UK Biobank study defines populations most likely to benefit from omega-3 interventions

The study updates the associations between blood omega-3 biomarkers and incident dementia in the framework of the UK Biobank after the recent release of metabolic biomarker data from an additional 157,000 participants.

Findings reinforce the notion that although DHA is the main omega-3 in brain tissues, other dietary omega-3 might also play a role in the development of dementia, either through conversion to DHA or, more plausibly, by providing benefits on their own.

The researchers from the Fatty Acid Research Institute, in Sioux Falls, US, conclude: “We observed that the total omega-3 status was inversely related to the risk of Alzheimer’s (Q5 vs. Q1, hazard ratio [95% confidence interval] = 0.87 [0.76; 1.00]) and all-cause dementia (Q5 vs. Q1, 0.79 [0.72; 0.87]). The strongest associations were observed for total omega-3 (and non-DHA omega-3) and all-cause dementia. In prespecified strata, we found stronger associations in men, and in those aged ≥60 years at baseline (vs. those aged 50–59).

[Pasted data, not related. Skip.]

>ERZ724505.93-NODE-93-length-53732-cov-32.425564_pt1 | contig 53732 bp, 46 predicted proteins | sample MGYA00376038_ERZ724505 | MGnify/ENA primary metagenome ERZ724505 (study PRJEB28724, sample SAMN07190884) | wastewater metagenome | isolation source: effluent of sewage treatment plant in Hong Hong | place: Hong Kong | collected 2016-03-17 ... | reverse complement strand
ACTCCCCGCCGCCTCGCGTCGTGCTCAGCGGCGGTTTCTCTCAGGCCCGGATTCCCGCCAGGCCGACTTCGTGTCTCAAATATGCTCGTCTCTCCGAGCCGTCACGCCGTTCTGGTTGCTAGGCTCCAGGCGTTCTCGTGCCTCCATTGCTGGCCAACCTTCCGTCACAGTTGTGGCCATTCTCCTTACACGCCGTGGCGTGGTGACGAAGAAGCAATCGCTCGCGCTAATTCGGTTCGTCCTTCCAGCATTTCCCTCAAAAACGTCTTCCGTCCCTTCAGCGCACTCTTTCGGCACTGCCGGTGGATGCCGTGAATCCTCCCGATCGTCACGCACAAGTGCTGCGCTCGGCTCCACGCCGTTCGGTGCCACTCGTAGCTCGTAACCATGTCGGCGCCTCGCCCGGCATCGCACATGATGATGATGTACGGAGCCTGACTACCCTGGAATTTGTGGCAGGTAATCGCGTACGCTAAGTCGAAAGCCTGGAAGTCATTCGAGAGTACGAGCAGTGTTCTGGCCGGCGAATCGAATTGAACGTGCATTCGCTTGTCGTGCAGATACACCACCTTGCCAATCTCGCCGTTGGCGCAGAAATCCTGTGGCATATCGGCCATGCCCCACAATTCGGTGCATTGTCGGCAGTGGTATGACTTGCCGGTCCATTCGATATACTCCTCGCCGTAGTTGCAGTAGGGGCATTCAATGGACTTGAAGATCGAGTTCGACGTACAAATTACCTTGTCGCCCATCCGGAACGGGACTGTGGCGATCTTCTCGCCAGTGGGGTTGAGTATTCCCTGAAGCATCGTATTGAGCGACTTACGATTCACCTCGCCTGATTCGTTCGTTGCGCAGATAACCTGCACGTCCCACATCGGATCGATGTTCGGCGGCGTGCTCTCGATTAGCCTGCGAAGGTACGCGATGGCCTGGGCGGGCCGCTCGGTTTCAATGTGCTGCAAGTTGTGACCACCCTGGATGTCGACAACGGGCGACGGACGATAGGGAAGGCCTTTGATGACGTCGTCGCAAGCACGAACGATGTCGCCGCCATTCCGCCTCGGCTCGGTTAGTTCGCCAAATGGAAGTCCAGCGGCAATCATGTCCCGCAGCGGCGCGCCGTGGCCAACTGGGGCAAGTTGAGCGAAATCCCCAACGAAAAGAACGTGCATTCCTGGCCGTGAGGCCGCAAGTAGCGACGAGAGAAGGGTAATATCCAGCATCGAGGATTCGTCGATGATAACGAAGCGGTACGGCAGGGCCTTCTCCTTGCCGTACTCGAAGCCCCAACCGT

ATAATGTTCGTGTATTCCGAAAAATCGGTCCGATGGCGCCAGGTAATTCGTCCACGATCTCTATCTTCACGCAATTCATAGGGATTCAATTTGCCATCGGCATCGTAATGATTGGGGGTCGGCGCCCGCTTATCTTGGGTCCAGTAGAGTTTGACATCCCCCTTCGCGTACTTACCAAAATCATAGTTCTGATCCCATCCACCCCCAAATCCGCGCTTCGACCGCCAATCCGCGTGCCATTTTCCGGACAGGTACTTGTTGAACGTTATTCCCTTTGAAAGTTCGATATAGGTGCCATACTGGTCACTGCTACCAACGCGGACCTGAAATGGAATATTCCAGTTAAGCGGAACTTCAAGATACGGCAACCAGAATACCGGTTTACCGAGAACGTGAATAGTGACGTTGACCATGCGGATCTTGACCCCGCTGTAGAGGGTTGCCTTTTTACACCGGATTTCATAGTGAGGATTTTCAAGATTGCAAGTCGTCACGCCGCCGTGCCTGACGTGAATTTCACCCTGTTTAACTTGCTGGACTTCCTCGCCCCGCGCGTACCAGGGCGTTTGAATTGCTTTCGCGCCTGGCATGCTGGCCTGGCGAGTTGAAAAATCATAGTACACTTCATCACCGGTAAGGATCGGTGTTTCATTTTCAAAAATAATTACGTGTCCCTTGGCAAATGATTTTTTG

“Thus, in the largest study to date on this topic, we confirmed the favorable relationships between DHA and risk for dementia, and we also found evidence that non-DHA omega-3 may be beneficial. Finally, we have better defined the populations most likely to benefit from omega-3-based interventions.”


While the strength of the association of DHA intake with dementia from experimental and epidemiologic studies appears to be clinically relevant, there is the long-standing question of whether other omega-3 fatty acids may also play preventive roles in dementia.